Code:
find  \(-name '*.pdf' -fprintf pdf_files \) -o
      \(-name '*.ps'  -fprintf ps_files  \) -o
      \(-name '*.rtf' -fprintf rtf_files \) -o
...
      \(-name '*.tex' -printf tex_files \)
hey I was looking for such a thing. But I still want to keep the extensions definition outside, I was thinking about creating the argument for the find command, but couldnt get it going, its that bloody escape character:
Code:
FARG=" -name '*.tex' -fprintf tex_files "
find $FARG
echo "find "$FARG

output:
find  -name '*.tex' -fprint tex_files
if I run that command from the command line it works fine, but inside the script it doesnt work. where can I find out about the -fprint ? is that for find? bash? i found no man pages.

Quote:
Originally Posted by jschiwal View Post
I think it would be better to organize the files according to type. There is no reason to keep ps, rtf, doc and pdf files separate. It does make sense to put media files in a different directory.
You could also add an -exec clause to copy the file as well as produce the list.
oh well, i do intend to pass an argument for target dir :P

Quote:
Originally Posted by jschiwal View Post
If the number of documents isn't too large, using arrays is OK. But the program will fail if the list gets too large.

Consider writing a function to normalize the filename. Then call it like
mv "$filename" "$(normalize "$filename")"

If you want to keep your alldocs file as a record, consider adding the date to the filename.

Good Luck!
yes, unfortunately my nasty solution isnt so great, i might do an on the fly conversion like you mention, traverse file list, create name and copy. As for the timestamp, it doesnt bother me so much but I might use cp --preserve=timestamp

Thanks for the feedback
 
Old 11-30-2007, 02:23 AM   #8
jschiwal
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Location: Fargo, ND
Distribution: SuSE AMD64
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Code:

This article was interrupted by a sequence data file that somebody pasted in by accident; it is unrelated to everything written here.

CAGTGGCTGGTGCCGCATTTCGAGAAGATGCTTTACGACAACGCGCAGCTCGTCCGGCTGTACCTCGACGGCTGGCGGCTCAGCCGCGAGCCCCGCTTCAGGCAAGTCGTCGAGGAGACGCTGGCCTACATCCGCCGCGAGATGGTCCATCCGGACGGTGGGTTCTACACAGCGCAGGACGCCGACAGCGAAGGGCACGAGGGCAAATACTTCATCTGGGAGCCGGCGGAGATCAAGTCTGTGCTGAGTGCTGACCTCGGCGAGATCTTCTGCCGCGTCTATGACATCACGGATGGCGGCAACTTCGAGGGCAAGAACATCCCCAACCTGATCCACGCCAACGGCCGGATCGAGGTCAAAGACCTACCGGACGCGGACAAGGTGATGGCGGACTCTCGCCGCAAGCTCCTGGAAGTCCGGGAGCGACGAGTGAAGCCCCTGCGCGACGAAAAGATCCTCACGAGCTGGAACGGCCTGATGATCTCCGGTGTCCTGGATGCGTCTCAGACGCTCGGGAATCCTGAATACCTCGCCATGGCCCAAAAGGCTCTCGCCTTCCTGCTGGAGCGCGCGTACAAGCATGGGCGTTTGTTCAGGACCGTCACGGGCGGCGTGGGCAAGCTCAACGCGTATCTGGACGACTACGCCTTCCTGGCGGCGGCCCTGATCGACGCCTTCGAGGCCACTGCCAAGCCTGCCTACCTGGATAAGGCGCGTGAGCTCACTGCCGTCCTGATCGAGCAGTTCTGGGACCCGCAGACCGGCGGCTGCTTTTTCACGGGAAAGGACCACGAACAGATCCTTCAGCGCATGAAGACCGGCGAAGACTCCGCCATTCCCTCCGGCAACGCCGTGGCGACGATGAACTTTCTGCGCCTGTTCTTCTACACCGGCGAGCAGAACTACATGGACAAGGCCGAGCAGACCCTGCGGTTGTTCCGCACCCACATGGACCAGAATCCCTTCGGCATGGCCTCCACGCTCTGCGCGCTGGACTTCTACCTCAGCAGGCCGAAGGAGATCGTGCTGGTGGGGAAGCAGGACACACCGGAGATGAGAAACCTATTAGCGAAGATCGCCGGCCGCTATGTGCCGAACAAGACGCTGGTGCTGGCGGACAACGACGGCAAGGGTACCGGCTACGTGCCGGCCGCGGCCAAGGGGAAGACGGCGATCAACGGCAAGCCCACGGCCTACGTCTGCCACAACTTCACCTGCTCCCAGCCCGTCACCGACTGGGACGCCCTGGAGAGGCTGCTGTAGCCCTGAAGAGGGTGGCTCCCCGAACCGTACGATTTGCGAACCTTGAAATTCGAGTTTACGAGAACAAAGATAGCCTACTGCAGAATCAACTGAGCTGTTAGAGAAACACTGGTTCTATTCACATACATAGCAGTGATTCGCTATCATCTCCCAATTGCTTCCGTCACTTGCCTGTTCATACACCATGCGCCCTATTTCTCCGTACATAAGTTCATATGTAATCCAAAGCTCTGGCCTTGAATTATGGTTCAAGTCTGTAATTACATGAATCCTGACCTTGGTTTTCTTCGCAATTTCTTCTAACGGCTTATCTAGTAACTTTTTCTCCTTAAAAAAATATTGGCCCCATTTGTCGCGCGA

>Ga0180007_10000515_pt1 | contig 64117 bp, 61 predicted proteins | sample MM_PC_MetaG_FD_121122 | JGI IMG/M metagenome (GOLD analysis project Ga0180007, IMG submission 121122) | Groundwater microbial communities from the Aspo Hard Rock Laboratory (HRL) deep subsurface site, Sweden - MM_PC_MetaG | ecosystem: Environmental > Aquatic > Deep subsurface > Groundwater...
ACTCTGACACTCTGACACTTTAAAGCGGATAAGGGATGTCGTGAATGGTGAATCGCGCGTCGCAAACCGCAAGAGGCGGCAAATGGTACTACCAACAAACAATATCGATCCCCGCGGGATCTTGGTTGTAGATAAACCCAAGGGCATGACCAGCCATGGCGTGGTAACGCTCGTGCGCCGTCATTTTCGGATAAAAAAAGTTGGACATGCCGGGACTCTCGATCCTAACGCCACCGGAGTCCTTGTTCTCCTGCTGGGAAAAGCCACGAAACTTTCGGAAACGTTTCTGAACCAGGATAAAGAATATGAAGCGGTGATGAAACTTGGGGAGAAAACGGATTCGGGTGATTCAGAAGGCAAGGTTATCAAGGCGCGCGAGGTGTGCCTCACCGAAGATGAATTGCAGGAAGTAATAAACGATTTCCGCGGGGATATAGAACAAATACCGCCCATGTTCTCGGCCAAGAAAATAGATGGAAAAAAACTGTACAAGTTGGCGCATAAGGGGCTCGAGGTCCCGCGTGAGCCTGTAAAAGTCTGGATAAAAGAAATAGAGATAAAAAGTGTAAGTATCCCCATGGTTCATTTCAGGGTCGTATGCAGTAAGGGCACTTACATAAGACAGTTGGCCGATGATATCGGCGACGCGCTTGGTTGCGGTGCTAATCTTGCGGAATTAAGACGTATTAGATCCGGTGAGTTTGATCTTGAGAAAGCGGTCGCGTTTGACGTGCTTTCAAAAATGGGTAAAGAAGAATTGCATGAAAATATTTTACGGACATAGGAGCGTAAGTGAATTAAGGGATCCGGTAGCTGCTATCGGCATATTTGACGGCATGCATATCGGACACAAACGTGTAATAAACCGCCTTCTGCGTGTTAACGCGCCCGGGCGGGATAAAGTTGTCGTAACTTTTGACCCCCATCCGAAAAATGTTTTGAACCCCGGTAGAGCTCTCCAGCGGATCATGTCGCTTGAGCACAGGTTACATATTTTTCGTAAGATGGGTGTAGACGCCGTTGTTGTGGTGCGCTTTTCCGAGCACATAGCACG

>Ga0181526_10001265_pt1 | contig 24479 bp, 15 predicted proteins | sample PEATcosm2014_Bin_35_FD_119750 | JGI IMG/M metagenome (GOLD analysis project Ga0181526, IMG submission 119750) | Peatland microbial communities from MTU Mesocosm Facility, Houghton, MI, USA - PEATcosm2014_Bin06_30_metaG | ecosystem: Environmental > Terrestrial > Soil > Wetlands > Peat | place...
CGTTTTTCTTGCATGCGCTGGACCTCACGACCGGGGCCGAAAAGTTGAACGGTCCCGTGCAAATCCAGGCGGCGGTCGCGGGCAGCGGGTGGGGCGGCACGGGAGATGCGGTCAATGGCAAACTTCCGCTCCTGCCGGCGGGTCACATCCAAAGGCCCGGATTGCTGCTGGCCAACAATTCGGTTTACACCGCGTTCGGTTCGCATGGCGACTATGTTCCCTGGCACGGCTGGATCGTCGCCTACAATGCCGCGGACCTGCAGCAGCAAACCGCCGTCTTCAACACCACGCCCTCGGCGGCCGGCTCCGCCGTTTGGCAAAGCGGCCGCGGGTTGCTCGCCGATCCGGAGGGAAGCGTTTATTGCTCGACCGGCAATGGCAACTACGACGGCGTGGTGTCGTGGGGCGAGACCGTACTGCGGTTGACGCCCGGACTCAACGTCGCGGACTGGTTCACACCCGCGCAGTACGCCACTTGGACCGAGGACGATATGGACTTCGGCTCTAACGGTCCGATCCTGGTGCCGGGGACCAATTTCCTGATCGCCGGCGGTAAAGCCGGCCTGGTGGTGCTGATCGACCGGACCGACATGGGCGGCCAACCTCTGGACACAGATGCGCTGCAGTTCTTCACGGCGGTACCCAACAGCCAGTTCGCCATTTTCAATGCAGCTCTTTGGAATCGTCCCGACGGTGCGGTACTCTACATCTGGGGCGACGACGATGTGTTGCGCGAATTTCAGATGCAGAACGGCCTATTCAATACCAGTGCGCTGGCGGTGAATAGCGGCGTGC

find  \(-name '*.pdf' -fprintf pdf_files \) -o
      \(-name '*.ps'  -fprintf ps_files  \) -o
      \(-name '*.rtf' -fprintf rtf_files \) -o
...
      \(-name '*.tex' -printf tex_files \)

for file in $(cat *_files); do
    $destfile="${file#\./}"
    $destfile="${destfile//\//-}"
    mv "${file}" "${destdir}/${destfile}"
done
Unless your directory names contain actual information about the file, like being organized by author or topic, adding them to the filenames seems silly to me. This might be the case with things like web archives that have stupid names like page1.html or 12321.html.

If this were the case, I would use a single find command to provide the arguments to a tar command and backup these filetypes including the directory structures.

For example:
Code:
destdir=/mnt/hpmedia/Documents
jschiwal@hpamd64:~/Documents> find ./ -type f \( -iname "*.pdf", -iname "*.ps" , -iname "*.doc" \) -print0 | xargs -0 tar xzf ${destdir}/backup.tar.gz
Here is a two-liner solution that creates a tarball backup of certain filetypes.
 
Old 11-30-2007, 02:30 AM   #9
jschiwal
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Your response came as I was typing in my last post. Some of it may seem repetitive.

Yes, my example was typed in the interactive shell. Add a "\" at the end of the line for a script. ( Of a line being split in the find command example )
That will cause the newline character to be ignored. The newlines were there simply to keep the line from getting too long. Plus, I find that for repetitive lines, lining them up vertically and adding spaces makes the lines resemble a table. That can make most typos stand out instantly.

Last edited by jschiwal; 11-30-2007 at 02:33 AM.